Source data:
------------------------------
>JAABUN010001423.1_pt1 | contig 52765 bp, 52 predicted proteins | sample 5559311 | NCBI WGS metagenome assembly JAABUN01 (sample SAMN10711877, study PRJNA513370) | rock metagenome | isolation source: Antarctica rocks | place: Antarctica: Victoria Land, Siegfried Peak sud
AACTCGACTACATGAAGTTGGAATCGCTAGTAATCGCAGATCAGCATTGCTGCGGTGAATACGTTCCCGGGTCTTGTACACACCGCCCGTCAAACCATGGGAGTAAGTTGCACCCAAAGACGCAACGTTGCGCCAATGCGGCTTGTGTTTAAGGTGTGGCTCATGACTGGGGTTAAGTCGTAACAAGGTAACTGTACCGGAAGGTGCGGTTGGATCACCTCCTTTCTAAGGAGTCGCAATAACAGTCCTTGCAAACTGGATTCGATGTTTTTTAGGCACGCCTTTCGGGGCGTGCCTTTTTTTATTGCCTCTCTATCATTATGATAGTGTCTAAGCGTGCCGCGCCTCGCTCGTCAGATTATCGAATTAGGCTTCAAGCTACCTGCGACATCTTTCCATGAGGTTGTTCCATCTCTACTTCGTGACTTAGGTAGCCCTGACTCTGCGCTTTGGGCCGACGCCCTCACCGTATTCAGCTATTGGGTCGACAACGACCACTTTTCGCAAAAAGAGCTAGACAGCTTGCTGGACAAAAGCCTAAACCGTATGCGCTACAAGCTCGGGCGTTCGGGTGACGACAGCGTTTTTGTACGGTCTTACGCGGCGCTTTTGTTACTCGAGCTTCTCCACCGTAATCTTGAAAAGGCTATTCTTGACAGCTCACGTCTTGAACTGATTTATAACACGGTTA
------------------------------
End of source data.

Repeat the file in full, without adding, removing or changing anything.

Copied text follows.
>JAABUN010001423.1_pt1 | contig 52765 bp, 52 predicted proteins | sample 5559311 | NCBI WGS metagenome assembly JAABUN01 (sample SAMN10711877, study PRJNA513370) | rock metagenome | isolation source: Antarctica rocks | place: Antarctica: Victoria Land, Siegfried Peak sud
AACTCGACTACATGAAGTTGGAATCGCTAGTAATCGCAGATCAGCATTGCTGCGGTGAATACGTTCCCGGGTCTTGTACACACCGCCCGTCAAACCATGGGAGTAAGTTGCACCCAAAGACGCAACGTTGCGCCAATGCGGCTTGTGTTTAAGGTGTGGCTCATGACTGGGGTTAAGTCGTAACAAGGTAACTGTACCGGAAGGTGCGGTTGGATCACCTCCTTTCTAAGGAGTCGCAATAACAGTCCTTGCAAACTGGATTCGATGTTTTTTAGGCACGCCTTTCGGGGCGTGCCTTTTTTTATTGCCTCTCTATCATTATGATAGTGTCTAAGCGTGCCGCGCCTCGCTCGTCAGATTATCGAATTAGGCTTCAAGCTACCTGCGACATCTTTCCATGAGGTTGTTCCATCTCTACTTCGTGACTTAGGTAGCCCTGACTCTGCGCTTTGGGCCGACGCCCTCACCGTATTCAGCTATTGGGTCGACAACGACCACTTTTCGCAAAAAGAGCTAGACAGCTTGCTGGACAAAAGCCTAAACCGTATGCGCTACAAGCTCGGGCGTTCGGGTGACGACAGCGTTTTTGTACGGTCTTACGCGGCGCTTTTGTTACTCGAGCTTCTCCACCGTAATCTTGAAAAGGCTATTCTTGACAGCTCACGTCTTGAACTGATTTATAACACGGTTA